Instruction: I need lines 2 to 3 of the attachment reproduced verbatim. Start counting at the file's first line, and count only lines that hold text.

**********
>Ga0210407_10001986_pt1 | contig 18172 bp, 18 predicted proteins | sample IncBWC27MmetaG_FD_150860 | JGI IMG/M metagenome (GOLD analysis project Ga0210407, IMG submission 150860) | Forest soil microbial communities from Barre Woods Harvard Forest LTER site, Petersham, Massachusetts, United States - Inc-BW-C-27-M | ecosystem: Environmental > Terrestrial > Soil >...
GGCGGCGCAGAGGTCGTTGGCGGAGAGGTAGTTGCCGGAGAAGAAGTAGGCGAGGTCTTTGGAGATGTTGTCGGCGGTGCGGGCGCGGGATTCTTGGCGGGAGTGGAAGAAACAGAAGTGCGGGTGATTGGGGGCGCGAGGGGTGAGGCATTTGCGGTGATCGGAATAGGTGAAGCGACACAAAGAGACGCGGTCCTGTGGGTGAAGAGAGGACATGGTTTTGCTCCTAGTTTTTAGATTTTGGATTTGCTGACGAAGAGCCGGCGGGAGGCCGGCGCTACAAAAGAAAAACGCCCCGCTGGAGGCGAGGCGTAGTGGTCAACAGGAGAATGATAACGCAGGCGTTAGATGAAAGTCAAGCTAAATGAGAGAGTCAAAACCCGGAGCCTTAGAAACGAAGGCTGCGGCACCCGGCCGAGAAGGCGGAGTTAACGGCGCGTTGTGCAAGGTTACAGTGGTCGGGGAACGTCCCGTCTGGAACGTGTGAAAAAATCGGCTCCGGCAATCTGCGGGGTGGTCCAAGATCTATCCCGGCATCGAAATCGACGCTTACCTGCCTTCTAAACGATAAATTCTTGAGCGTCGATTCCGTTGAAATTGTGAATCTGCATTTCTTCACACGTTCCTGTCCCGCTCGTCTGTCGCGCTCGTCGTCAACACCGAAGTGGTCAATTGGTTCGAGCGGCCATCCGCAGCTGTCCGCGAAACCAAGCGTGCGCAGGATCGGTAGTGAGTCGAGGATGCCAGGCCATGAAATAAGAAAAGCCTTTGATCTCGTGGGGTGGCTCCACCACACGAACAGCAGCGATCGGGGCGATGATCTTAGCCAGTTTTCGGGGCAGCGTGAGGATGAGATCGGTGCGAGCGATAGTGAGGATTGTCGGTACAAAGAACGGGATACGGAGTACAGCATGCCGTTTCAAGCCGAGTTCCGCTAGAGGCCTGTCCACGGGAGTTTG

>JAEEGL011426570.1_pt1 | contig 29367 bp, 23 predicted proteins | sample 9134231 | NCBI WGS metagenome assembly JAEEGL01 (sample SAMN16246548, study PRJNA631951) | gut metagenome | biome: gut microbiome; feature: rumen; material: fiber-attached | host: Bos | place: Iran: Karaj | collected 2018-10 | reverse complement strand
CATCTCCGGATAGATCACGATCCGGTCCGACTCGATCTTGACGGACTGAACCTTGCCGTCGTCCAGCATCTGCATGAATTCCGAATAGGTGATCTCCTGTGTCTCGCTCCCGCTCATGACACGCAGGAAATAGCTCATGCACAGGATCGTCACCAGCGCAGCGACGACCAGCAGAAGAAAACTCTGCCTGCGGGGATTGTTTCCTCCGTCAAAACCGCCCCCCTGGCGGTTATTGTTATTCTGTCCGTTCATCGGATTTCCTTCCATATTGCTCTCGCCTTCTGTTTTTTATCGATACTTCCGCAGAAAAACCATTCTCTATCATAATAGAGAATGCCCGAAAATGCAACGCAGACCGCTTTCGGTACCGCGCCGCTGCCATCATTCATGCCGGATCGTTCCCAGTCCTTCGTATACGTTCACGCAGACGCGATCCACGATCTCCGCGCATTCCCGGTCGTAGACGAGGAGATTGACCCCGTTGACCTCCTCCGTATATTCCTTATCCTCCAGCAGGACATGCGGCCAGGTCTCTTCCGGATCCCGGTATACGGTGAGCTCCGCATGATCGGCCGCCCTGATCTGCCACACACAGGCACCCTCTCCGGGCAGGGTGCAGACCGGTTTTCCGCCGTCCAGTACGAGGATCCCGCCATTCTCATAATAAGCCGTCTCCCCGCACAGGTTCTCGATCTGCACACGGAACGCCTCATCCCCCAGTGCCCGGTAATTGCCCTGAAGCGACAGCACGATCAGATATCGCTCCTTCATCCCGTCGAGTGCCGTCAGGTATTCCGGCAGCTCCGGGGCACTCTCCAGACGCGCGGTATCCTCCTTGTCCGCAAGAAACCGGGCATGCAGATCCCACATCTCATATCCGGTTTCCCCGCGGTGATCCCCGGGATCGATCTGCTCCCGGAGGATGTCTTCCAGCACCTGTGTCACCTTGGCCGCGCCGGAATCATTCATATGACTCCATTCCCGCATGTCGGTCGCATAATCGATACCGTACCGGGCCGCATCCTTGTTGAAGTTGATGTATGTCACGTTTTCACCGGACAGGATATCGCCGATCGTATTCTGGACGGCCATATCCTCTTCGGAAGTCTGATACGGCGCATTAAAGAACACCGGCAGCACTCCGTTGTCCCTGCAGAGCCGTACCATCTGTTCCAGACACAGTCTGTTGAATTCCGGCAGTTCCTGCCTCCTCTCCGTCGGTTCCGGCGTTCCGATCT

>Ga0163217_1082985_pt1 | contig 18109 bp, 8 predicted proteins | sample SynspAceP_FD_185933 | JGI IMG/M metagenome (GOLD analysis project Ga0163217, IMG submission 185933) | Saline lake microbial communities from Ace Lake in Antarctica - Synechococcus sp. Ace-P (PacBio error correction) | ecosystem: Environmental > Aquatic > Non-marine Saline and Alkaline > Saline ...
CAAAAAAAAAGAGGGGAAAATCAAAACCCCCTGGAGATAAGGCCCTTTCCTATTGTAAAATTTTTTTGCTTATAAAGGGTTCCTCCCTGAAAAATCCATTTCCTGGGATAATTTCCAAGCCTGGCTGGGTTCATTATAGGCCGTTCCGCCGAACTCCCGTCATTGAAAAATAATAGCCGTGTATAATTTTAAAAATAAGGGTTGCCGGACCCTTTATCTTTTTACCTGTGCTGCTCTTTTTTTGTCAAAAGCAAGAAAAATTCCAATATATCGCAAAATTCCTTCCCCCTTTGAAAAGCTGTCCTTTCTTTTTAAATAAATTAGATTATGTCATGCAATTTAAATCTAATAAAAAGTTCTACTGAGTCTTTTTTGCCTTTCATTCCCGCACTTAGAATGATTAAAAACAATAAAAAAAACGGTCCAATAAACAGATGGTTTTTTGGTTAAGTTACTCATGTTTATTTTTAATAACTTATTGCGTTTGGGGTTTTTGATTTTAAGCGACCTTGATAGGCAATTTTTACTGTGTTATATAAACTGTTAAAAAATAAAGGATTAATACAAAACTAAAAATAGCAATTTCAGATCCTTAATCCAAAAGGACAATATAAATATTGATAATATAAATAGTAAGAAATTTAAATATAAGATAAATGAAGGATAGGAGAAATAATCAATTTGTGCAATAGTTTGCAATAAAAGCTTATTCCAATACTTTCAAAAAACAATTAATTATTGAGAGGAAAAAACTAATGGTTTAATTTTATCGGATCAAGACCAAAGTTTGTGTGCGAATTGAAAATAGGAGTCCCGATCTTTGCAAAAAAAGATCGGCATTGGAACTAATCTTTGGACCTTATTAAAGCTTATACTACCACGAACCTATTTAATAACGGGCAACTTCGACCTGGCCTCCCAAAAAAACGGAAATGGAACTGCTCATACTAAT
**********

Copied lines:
GGCGGCGCAGAGGTCGTTGGCGGAGAGGTAGTTGCCGGAGAAGAAGTAGGCGAGGTCTTTGGAGATGTTGTCGGCGGTGCGGGCGCGGGATTCTTGGCGGGAGTGGAAGAAACAGAAGTGCGGGTGATTGGGGGCGCGAGGGGTGAGGCATTTGCGGTGATCGGAATAGGTGAAGCGACACAAAGAGACGCGGTCCTGTGGGTGAAGAGAGGACATGGTTTTGCTCCTAGTTTTTAGATTTTGGATTTGCTGACGAAGAGCCGGCGGGAGGCCGGCGCTACAAAAGAAAAACGCCCCGCTGGAGGCGAGGCGTAGTGGTCAACAGGAGAATGATAACGCAGGCGTTAGATGAAAGTCAAGCTAAATGAGAGAGTCAAAACCCGGAGCCTTAGAAACGAAGGCTGCGGCACCCGGCCGAGAAGGCGGAGTTAACGGCGCGTTGTGCAAGGTTACAGTGGTCGGGGAACGTCCCGTCTGGAACGTGTGAAAAAATCGGCTCCGGCAATCTGCGGGGTGGTCCAAGATCTATCCCGGCATCGAAATCGACGCTTACCTGCCTTCTAAACGATAAATTCTTGAGCGTCGATTCCGTTGAAATTGTGAATCTGCATTTCTTCACACGTTCCTGTCCCGCTCGTCTGTCGCGCTCGTCGTCAACACCGAAGTGGTCAATTGGTTCGAGCGGCCATCCGCAGCTGTCCGCGAAACCAAGCGTGCGCAGGATCGGTAGTGAGTCGAGGATGCCAGGCCATGAAATAAGAAAAGCCTTTGATCTCGTGGGGTGGCTCCACCACACGAACAGCAGCGATCGGGGCGATGATCTTAGCCAGTTTTCGGGGCAGCGTGAGGATGAGATCGGTGCGAGCGATAGTGAGGATTGTCGGTACAAAGAACGGGATACGGAGTACAGCATGCCGTTTCAAGCCGAGTTCCGCTAGAGGCCTGTCCACGGGAGTTTG

>JAEEGL011426570.1_pt1 | contig 29367 bp, 23 predicted proteins | sample 9134231 | NCBI WGS metagenome assembly JAEEGL01 (sample SAMN16246548, study PRJNA631951) | gut metagenome | biome: gut microbiome; feature: rumen; material: fiber-attached | host: Bos | place: Iran: Karaj | collected 2018-10 | reverse complement strand